An unfair sacrifice

2008

Please, someone awake me from my nightmare! I just read that some companies are responding to the recession by asking employees to take unpaid holidays. What? Yes, it's true.

Of course, it's not likely that your well-paid, well-fed bosses will be asked to take a pay cut from $500,000 per to a paltry $475,000 for the greater good of the company. Nah, I d say that isn't likely to happen anytime soon.

This isn't the first time I've heard of such antics from employers. However, when I've seen it done in Europe, it was often in restaurants or small companies. Often, in those cases, the holidays were "forced", but they were still paid.

What's remarkable to me is this: it's no secret that the economy is crap and things are slowing down. But why do we so often expect the lowest earners to make the first sacrifices?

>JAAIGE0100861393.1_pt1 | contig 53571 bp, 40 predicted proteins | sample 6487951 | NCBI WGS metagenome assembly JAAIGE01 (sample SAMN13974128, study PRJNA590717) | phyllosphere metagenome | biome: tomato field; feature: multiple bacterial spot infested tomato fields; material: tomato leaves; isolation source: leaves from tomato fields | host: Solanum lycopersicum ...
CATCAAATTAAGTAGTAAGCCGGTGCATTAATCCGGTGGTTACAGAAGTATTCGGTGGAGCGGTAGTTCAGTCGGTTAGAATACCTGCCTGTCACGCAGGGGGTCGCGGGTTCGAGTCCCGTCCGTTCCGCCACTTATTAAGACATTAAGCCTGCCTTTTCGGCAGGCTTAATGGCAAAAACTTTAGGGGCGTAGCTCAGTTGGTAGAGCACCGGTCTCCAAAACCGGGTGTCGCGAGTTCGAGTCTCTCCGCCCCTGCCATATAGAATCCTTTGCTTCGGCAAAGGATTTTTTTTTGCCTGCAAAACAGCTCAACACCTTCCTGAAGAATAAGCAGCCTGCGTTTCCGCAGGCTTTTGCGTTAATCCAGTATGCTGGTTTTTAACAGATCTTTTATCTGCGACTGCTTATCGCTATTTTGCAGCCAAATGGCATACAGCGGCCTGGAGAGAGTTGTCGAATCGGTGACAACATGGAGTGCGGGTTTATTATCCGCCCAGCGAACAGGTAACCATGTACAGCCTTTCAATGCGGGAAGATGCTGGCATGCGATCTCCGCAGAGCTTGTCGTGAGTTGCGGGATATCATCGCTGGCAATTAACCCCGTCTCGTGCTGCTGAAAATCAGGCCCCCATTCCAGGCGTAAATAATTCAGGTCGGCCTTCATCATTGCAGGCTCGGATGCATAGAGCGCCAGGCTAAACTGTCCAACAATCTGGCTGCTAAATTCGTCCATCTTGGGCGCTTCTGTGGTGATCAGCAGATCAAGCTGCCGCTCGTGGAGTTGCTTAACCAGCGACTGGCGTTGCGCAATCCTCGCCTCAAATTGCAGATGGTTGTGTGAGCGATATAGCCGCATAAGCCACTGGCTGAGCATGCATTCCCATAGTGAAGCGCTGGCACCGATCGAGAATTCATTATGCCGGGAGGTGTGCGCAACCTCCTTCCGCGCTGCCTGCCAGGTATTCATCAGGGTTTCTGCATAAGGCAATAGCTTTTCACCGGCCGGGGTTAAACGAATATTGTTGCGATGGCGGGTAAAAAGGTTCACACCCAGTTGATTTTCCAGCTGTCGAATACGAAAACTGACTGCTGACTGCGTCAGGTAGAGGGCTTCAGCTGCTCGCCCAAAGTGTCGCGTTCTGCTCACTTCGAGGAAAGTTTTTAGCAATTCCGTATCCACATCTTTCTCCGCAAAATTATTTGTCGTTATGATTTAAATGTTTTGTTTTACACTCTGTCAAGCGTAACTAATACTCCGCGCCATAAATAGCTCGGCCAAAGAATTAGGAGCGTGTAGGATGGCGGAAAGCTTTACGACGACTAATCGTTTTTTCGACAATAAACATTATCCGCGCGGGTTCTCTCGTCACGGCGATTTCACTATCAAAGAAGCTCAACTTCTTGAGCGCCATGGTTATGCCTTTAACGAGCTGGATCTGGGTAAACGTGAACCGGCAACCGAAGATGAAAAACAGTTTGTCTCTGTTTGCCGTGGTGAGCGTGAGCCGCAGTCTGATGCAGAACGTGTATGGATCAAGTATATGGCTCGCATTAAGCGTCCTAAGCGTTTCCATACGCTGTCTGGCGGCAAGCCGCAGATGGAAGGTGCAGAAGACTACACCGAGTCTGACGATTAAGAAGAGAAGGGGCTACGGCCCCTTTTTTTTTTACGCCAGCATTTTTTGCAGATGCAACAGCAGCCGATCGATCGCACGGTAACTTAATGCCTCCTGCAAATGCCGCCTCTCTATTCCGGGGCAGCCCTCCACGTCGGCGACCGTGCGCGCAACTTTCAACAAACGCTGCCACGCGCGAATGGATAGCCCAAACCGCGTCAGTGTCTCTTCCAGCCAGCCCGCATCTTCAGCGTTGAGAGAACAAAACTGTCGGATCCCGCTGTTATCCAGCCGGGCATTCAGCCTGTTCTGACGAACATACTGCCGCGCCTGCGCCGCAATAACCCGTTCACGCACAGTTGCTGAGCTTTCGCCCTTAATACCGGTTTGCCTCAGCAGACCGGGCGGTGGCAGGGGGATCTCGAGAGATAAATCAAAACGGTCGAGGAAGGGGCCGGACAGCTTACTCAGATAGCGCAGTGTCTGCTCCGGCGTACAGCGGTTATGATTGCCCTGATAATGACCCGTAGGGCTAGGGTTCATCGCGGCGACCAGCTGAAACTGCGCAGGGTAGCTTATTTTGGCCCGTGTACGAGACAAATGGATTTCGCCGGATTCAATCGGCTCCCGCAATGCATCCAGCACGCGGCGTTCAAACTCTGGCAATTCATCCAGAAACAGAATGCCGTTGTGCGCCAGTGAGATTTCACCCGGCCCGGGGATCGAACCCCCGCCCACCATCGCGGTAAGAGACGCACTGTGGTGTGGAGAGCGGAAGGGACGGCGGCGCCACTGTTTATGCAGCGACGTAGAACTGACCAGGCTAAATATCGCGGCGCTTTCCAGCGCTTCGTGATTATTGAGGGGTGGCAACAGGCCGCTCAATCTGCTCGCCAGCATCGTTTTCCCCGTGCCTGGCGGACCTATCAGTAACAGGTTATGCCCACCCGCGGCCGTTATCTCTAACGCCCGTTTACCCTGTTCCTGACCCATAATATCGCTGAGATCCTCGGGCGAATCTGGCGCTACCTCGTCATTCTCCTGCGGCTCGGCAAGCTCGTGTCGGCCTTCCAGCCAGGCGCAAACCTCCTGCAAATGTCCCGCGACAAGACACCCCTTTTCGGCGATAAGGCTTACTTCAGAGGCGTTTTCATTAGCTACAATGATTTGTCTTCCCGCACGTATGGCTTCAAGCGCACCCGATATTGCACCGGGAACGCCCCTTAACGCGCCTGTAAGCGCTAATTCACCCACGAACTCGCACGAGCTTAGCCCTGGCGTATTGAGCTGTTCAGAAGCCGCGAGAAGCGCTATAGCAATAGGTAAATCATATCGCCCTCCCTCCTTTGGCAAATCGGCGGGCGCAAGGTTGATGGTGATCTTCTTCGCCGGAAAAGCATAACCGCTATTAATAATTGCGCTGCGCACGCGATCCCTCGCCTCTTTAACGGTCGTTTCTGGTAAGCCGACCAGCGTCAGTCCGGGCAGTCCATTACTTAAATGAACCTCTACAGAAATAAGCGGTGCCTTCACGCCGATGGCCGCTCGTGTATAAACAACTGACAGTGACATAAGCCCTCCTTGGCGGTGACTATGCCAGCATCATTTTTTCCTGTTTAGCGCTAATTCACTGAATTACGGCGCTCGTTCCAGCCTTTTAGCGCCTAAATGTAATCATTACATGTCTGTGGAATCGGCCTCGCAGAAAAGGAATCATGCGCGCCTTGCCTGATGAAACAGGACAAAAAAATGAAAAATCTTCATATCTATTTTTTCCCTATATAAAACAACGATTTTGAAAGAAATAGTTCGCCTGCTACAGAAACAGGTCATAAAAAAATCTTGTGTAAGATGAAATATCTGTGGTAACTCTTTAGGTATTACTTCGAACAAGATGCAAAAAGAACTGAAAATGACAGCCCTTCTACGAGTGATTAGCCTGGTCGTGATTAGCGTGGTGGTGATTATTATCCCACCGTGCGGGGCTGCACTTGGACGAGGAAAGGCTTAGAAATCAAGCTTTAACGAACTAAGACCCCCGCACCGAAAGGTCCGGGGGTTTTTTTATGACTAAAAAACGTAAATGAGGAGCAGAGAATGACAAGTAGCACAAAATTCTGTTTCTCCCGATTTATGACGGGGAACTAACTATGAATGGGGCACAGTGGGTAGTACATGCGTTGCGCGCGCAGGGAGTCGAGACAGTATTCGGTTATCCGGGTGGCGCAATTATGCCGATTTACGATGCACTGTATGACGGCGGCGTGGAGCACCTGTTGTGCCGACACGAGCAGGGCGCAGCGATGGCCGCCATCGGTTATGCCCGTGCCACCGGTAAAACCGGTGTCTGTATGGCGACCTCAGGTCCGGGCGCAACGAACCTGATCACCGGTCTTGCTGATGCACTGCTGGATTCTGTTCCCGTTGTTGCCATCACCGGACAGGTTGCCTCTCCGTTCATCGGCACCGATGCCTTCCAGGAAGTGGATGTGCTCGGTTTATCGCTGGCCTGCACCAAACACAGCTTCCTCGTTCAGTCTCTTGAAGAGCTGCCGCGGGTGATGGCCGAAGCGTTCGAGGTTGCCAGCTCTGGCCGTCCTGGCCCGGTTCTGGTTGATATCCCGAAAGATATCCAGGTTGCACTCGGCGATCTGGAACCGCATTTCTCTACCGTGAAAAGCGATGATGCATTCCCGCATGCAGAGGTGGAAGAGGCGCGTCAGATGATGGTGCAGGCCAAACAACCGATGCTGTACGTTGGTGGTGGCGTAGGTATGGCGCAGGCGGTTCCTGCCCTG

If we're going to hawk the idea that we're a team – we win as a team, we lose as a team – than perhaps we should ask a little more of those who are earning more. After all, most of us don't blame those who are supposed to guide our companies through feast and famine.

Taking unpaid time off is not only bad for individual people, it's not good for the economy. After all, we're supposed to spend to keep things flowing.

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Older Comments

Thank you for posting this. As I'm writing, I'm on my first of 10 mandatory unpaid days off. Of course, I am in the automotive industry at a privately owned supplier. I never thought I'd hear of this occurring at Dell. I don't feel any better knowing that my company is the only one resorting to this... Hang in there, folks!

D. Schimm Michigan